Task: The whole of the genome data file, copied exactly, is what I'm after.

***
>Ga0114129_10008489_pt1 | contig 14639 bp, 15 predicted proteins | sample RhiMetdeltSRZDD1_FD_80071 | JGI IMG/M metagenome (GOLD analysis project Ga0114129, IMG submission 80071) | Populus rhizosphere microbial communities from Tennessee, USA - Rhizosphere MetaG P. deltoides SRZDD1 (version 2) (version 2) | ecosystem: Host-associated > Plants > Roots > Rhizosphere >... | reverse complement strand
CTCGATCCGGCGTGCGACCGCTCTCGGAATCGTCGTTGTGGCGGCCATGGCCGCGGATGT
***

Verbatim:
>Ga0114129_10008489_pt1 | contig 14639 bp, 15 predicted proteins | sample RhiMetdeltSRZDD1_FD_80071 | JGI IMG/M metagenome (GOLD analysis project Ga0114129, IMG submission 80071) | Populus rhizosphere microbial communities from Tennessee, USA - Rhizosphere MetaG P. deltoides SRZDD1 (version 2) (version 2) | ecosystem: Host-associated > Plants > Roots > Rhizosphere >... | reverse complement strand
CTCGATCCGGCGTGCGACCGCTCTCGGAATCGTCGTTGTGGCGGCCATGGCCGCGGATGT